- User Since
- Mar 27 2017, 4:49 PM (68 w, 6 d)
I've now run the proposed patch on a GNU/Linux system where the kernel's RNG is initialized but /proc/sys/kernel/random/entropy_avail shows numbers below 100, and i can confirm that 3072-bit RSA key generation takes roughly 1.6 seconds. (20 sequential keygen operations took 32s)
Here is another example of users doing sketchy things to try to "fix" this process:
Here is an example of the kinds of UI/UX mystery that users face while this decision is unresolved:
Sat, Jul 14
We do have a history of extending the API, no?
Thu, Jul 12
About how the keys are actually stored on disk:
Mon, Jul 2
Jun 19 2018
could i get feedback on this ticket? a simple, clean patch is available, and i don't understand what is blocking it.
Jun 18 2018
Jun 14 2018
i'm having trouble just assembling the two signatures over the subkey with 2.2.8 in a single homedir. in particular, when i try to do the following with a new, clean test GNUPGHOME, then i see only one signature on the subkeys afterward:
thanks, that works for me. I look forward to seeing the patches :)
can you let me know what you're planning so i can plan my work on enigmail?
Jun 13 2018
thus far every packet type has been a three-letter string, right? I'm looking at "Field 1" in doc/DETAILS. adding a 4-letter packet type seems like it could be trouble if someone has done the dumb thing of assuming the field is fixed-length.
can i get a confirmation that the options you're considering for --with-colons --show-keys when confronted with a revocation certificate will be either:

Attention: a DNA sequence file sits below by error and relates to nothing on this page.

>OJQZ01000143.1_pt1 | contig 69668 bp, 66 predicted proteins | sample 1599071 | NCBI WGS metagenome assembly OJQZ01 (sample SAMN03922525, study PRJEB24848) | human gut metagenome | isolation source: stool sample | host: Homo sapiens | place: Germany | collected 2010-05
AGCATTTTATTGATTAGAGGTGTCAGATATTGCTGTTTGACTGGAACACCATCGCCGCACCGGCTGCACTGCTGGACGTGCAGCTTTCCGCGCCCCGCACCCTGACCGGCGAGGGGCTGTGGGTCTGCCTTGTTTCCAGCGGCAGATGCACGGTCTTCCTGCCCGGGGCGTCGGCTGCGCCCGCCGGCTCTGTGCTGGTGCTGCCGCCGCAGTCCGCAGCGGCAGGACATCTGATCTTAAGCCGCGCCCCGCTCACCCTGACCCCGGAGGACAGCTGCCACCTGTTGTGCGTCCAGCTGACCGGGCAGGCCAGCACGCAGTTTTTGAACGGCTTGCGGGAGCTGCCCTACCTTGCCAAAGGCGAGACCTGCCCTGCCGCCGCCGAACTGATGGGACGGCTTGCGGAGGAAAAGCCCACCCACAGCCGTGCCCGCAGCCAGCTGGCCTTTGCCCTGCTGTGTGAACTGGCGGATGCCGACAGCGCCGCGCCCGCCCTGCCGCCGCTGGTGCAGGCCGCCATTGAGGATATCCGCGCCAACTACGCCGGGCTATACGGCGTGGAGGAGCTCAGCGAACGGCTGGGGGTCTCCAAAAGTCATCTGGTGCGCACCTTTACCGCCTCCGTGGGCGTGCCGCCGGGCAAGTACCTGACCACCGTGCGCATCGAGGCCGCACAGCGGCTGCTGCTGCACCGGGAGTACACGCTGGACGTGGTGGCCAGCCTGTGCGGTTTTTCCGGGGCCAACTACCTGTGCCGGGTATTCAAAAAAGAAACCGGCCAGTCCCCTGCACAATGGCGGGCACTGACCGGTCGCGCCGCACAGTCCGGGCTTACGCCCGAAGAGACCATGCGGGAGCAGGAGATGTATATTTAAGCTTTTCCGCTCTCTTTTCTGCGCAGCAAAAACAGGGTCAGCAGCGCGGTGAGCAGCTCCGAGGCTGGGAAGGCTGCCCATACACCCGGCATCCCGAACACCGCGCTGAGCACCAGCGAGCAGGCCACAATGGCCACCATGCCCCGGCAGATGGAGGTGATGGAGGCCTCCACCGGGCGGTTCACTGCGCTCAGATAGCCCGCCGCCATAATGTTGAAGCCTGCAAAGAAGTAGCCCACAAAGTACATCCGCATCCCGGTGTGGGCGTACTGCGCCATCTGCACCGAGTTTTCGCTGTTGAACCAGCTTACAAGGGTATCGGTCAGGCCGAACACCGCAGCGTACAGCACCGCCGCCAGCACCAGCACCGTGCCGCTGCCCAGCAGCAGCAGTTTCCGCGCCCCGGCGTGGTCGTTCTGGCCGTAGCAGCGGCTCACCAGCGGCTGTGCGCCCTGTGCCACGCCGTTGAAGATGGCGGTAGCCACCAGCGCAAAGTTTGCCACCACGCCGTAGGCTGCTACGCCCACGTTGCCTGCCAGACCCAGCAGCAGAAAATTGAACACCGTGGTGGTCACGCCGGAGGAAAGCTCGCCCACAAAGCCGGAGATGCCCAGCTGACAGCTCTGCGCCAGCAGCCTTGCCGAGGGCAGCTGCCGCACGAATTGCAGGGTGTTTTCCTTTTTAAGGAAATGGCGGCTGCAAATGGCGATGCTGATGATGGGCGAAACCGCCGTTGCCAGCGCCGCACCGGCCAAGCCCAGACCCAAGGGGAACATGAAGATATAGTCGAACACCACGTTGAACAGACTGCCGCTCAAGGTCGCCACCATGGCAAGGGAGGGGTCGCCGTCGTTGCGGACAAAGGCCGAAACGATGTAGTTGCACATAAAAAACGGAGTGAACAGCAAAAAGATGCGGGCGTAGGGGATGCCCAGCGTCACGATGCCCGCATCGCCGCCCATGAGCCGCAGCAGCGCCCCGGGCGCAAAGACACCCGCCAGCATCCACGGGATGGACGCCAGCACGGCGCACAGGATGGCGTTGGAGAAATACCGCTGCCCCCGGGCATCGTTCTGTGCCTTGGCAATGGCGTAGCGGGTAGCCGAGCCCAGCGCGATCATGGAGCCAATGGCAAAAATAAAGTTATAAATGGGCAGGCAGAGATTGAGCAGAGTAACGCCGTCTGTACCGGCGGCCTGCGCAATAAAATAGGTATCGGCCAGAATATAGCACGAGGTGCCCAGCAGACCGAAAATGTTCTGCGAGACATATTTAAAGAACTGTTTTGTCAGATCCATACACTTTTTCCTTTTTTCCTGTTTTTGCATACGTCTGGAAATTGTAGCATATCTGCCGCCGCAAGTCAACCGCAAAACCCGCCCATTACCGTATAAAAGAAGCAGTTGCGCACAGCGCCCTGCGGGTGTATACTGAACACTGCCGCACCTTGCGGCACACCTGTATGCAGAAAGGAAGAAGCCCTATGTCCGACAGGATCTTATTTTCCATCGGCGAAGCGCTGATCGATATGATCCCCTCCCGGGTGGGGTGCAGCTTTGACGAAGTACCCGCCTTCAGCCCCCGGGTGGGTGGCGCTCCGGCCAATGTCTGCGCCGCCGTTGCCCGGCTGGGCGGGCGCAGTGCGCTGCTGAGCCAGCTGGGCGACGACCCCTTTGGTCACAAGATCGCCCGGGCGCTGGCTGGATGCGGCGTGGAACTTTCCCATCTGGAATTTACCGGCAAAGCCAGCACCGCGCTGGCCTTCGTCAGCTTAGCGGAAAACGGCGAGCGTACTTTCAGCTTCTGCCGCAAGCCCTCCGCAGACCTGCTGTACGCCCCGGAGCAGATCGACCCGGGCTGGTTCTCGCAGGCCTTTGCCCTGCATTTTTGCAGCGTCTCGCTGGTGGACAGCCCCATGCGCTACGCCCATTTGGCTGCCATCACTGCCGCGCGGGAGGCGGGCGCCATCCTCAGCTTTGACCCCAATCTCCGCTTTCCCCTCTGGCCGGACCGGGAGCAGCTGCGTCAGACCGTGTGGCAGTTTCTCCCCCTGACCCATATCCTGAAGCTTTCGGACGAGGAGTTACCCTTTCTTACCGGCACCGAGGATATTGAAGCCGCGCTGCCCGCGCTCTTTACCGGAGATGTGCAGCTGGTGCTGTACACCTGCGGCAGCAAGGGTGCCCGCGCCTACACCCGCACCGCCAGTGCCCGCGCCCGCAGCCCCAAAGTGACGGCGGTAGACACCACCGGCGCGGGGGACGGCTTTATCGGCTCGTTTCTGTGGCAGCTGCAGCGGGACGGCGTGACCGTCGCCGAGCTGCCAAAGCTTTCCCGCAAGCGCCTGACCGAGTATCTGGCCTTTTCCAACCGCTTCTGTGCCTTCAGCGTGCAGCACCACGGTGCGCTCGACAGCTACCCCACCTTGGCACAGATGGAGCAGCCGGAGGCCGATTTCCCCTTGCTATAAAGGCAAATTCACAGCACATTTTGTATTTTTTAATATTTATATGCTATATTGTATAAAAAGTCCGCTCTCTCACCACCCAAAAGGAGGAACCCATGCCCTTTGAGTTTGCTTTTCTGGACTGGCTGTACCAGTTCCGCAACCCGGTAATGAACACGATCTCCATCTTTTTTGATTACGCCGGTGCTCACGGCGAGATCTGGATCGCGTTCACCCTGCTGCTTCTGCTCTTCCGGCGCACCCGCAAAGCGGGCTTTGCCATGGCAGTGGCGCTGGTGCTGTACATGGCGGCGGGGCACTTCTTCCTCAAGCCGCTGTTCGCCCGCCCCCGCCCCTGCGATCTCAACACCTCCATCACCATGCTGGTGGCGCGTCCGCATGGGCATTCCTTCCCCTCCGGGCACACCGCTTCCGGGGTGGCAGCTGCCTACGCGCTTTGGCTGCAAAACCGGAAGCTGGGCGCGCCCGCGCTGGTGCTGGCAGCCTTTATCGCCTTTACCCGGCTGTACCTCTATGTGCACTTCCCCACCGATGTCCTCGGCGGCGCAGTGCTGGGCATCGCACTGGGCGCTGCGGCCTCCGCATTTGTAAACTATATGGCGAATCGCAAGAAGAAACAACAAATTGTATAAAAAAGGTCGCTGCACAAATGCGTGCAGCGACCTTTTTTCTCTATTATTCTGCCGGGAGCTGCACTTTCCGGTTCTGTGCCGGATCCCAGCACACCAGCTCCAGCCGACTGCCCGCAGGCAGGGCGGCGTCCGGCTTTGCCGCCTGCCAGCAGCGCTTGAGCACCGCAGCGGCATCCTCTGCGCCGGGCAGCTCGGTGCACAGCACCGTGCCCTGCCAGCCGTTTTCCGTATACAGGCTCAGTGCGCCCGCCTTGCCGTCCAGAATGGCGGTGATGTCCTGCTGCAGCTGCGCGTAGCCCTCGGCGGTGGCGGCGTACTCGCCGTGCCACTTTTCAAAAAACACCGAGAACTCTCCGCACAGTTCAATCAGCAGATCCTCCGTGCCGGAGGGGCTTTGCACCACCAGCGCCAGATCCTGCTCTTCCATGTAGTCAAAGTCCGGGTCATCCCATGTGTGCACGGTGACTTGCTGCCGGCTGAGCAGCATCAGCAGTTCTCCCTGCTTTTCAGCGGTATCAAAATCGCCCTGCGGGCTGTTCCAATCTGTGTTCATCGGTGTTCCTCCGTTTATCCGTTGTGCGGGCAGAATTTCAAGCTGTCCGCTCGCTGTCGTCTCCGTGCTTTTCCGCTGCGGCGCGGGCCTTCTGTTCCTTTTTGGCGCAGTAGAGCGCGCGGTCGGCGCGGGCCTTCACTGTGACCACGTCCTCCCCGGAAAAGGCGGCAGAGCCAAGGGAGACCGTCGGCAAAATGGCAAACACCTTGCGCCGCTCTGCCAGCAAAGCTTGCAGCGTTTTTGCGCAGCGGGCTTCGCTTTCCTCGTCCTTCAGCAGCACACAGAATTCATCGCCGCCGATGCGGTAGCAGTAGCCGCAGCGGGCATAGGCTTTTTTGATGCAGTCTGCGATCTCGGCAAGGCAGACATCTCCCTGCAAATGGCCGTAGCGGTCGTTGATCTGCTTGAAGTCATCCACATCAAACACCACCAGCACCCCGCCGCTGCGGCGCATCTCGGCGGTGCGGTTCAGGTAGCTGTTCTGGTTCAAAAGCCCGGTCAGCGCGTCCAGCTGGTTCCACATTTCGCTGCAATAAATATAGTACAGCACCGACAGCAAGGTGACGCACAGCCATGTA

Jun 12 2018
By "dummy pub line" I think you're proposing output that looks something like this instead of just the rev: line.:
Revocation certificates consist of *only* the revocation packet, right? Claiming that the revocation cert contains more than the revocation packet (when it doesn't) seems more troubling from an API perspective than just telling people to expect a single rev: line if they are looking at a revocation certificate.
thanks for looking into this so quickly. where is your patch? i don't see it on the master branch yet.
ee1fc420fb9741b2cfaea6fa820a00be2923f514 contains a proposed fix for this.
I've just pushed e037657edaf0b3ee9d2e30f6fe3edf6879976472 on the fix-T4019 branch
I note that --import-options show-only --import has the same effect as --show-keys -- that is, the revocation cert is imported. so the error is in the import-options code itself. I'll push a fix-T4017 branch shortly with a proposed correction.
Jun 11 2018
Jun 9 2018
I've heard no critique of the logic above. could we get this fix landed? it is concretely useful for doing key generation on modern GNU/Linux systems.
Jun 8 2018
fwiw, i agree that if there's any security vulnerability here, it is in the verification side, not the creation side.
May 29 2018
@werner, what protocol design rule do you think is not being followed specifically?
May 25 2018
please see the branch dkg/fix-T3995 with rG3308d5e3f4e25dce5168c4a7cb2f545424c6d185